DO’s and DON’Ts for the Ironman Taper

With just under four weeks to go to the big race I’m just starting to feel the tingles of a few nerves, and I imagine that will only get worse! So I’ve been thinking about a few taper DO’s and DON’Ts for the final month (based on my sum experience of ZERO Ironman races!):

  • DO sleep – a lot! My standard 5-6 hours a night won’t be enough to stave off the lurgys. Ideally I’ll get to bed an hour earlier and use the reduced training hours to sleep in an hour later.
  • DON’T get sick! The body is tired after all the long training hours and now there’s the extra stress of the impending race. When I start to ease off for the taper, the body will be ripe for illness. I managed to get a cold two weeks before my half ironman. Not again!
  • DO eat healthy. Well, I’m never going to actually eat healthy, but I’ll make the effort to throw in an extra carrot and broccoli when I’m cooking the kids dinner and eat those; and hit the Vitamin C tablets!
  • DON’T leave my race on the training field. A bit of cliche, but a real possibility. As I start to ease of for the taper, I should find my body raring to push things a little harder. I need to make sure I only do controlled short, hard intervals. And it’s probably best to stay away from any bunch or club sessions because I always push harder than I plan to at those.
  • DO write a race-plan. The race-plan will detail exactly what I want to do on the day – my pacing, my nutrition, my goals for each section, what I need to do at each transition, and the timetable (covering the day before the race, the morning of the race, and then during the race itself). Writing a race-plan will make me think through how I’m going to do each part of the race. So there should be no surprises. During race week I’ll review the race-plan each night. Feeling prepared = less stress! (I’ll publish the race-plan on this blog once I’ve written it up).
  • DON’T overanalyse. There will be a temptation to start scouring the Net for information about the race. That could lead to a whole lot of great sounding ideas that will muddy my preparation and put doubt in my mind about whether I’ve done enough and what I should do. The training is done – no good can come from thinking about that anymore. I need to stay away from all that crap, skim the forums and KISS (Keep It Simple, Stupid).
  • DO spend quality time with the family. I’m leaving them behind for a week to do a pretty self-centred activity. We’ll all need to load up on cuddles and snuggles, and family time will be a welcome distraction and stress reliever in the build-up. And I’ll try not to talk about the impending race all the time!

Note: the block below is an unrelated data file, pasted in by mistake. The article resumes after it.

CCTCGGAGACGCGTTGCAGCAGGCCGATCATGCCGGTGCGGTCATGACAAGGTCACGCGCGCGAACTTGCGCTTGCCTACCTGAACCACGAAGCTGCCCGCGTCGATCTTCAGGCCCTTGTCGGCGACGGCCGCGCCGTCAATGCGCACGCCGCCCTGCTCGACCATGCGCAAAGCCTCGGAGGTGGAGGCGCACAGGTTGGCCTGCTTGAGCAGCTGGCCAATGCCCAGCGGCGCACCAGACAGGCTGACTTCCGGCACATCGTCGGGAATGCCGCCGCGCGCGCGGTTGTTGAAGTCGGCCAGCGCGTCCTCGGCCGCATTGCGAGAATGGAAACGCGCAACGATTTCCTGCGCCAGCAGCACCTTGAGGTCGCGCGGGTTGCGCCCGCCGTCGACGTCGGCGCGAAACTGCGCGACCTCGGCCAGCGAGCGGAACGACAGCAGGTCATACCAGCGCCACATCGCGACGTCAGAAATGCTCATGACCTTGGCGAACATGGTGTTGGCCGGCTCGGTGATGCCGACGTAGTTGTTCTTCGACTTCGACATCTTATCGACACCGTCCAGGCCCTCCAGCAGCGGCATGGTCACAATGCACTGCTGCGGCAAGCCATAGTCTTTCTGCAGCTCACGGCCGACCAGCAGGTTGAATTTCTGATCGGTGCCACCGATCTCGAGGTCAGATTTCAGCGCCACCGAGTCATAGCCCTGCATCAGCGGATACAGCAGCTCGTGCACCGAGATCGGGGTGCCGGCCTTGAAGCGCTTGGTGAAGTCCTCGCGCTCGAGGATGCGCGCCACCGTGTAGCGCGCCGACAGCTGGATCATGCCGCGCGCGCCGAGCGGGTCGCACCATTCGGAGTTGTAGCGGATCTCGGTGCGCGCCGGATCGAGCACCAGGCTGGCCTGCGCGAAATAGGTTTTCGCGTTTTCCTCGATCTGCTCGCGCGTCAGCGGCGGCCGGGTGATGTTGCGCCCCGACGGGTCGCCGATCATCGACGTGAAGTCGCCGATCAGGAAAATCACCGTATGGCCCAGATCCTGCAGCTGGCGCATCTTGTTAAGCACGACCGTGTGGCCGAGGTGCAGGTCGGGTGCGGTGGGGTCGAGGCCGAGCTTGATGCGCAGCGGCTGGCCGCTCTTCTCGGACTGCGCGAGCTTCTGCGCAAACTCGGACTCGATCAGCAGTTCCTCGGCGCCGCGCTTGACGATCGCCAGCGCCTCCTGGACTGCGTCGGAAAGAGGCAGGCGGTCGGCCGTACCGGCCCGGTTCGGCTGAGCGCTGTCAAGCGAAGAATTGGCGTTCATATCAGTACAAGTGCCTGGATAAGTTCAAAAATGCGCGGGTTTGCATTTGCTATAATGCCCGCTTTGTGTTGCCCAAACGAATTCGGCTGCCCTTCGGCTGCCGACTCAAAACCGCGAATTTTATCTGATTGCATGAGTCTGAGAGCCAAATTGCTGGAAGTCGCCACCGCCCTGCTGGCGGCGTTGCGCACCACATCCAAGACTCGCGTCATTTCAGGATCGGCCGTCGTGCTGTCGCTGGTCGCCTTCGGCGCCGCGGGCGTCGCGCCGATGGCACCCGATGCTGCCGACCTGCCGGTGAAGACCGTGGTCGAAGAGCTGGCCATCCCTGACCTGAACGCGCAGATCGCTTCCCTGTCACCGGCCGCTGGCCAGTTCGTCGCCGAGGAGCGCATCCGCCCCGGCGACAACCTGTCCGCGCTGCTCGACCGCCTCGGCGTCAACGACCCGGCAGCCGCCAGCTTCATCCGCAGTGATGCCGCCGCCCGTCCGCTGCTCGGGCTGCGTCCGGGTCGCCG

• DON’T change stuff. Now is not the time to buy new shoes, switch gels, put on new cleats (OOPS! blew that one already) or change any of the things I’ve been doing in training. I’m sure the course will be littered with broken athletes who’ve made last minute changes. Train with it, race with it!
  • DO think about bike transportation. Bike box? Bike bag? What will the airline allow? DO I need to ring them the day before? What will they charge? Does the bag/box need to fit in a taxi/car at the other end? Can the bike fit in the bag/box? What tools are required at each end for assembly/disassembly? Tape? Padding? Pump? What spare parts? Race wheels? Aero helmet?
  • DON’T throw in any catch-up training. There’s no point trying to get fitter for the race now. Extra training will just make me more tired on race day. Training needs to be about reviving the flogged muscles and priming them for race pace. I need to think: “How will this session make me race better?”
  • DO write a gear-list. This will detail exactly what I will wear during each part of the race, what I need to wear/carry before the race, and what I’ll need after the race. A single A4 page that I can check the night before, the morning of, and take down to transition. It is an absolute joy to not have to worry about whether you’ve forgotten anything because you have a gear-list. Liberating! (Again, I’ll publish the gear-list on this blog once I’ve written it up).
  • DON’T make up bullet points just so you have an even number of Do’s and DON’Ts!
  • DO have some post-race goals. Apparently people can get the post-Ironman blues after building up to something so big for so long. I’ll line up a couple of races to do in the following months and have a training plan ready to kick in once I’ve recovered from the race (maybe 2-3 week later? – I honestly have NO idea!)
  • DON’T spend all night blogging instead of sleeping….

And for those fellow parents amongst you, a few helpful Baby DO’s and DON’Ts:

lifting baby.jpg

shopping with baby.jpg



baby smile.jpg


drying baby.jpg


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2 Responses to DO’s and DON’Ts for the Ironman Taper

  1. “Don’t get sick”…epic advice, because usually I can control and choose when I get sick.

    • jontsnz says:

      LOL. I normally just throw the “Don’t get sick” switch…

      Bad wording I guess, but the sentiment is to try and reduce my chances of getting sick: wash my hands more if I’m around sick kids, eat a bit more fruit and veg, get a few more zzzs, avoid stress, don’t cuddle vomiting babies etc.

      It’d be gutting to spend 6 months prepping for a race and then be unable to perform because of illness. I wouldn’t want to be wondering “What if…?”

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